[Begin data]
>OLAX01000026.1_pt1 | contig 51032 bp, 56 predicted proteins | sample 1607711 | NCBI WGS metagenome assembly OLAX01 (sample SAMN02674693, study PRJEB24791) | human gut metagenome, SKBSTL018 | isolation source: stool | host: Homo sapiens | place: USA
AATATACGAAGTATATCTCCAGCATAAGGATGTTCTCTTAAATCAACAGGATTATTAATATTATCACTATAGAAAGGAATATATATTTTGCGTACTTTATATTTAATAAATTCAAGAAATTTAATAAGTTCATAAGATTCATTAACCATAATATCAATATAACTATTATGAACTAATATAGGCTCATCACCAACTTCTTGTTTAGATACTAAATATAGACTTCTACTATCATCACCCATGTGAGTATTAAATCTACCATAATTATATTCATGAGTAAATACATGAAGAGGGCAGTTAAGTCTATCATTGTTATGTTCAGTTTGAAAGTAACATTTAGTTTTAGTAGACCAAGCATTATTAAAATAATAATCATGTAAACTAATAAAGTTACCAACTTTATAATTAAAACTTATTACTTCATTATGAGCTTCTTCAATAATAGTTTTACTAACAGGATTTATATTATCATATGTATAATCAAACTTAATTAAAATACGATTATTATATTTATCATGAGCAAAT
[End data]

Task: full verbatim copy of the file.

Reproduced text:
>OLAX01000026.1_pt1 | contig 51032 bp, 56 predicted proteins | sample 1607711 | NCBI WGS metagenome assembly OLAX01 (sample SAMN02674693, study PRJEB24791) | human gut metagenome, SKBSTL018 | isolation source: stool | host: Homo sapiens | place: USA
AATATACGAAGTATATCTCCAGCATAAGGATGTTCTCTTAAATCAACAGGATTATTAATATTATCACTATAGAAAGGAATATATATTTTGCGTACTTTATATTTAATAAATTCAAGAAATTTAATAAGTTCATAAGATTCATTAACCATAATATCAATATAACTATTATGAACTAATATAGGCTCATCACCAACTTCTTGTTTAGATACTAAATATAGACTTCTACTATCATCACCCATGTGAGTATTAAATCTACCATAATTATATTCATGAGTAAATACATGAAGAGGGCAGTTAAGTCTATCATTGTTATGTTCAGTTTGAAAGTAACATTTAGTTTTAGTAGACCAAGCATTATTAAAATAATAATCATGTAAACTAATAAAGTTACCAACTTTATAATTAAAACTTATTACTTCATTATGAGCTTCTTCAATAATAGTTTTACTAACAGGATTTATATTATCATATGTATAATCAAACTTAATTAAAATACGATTATTATATTTATCATGAGCAAAT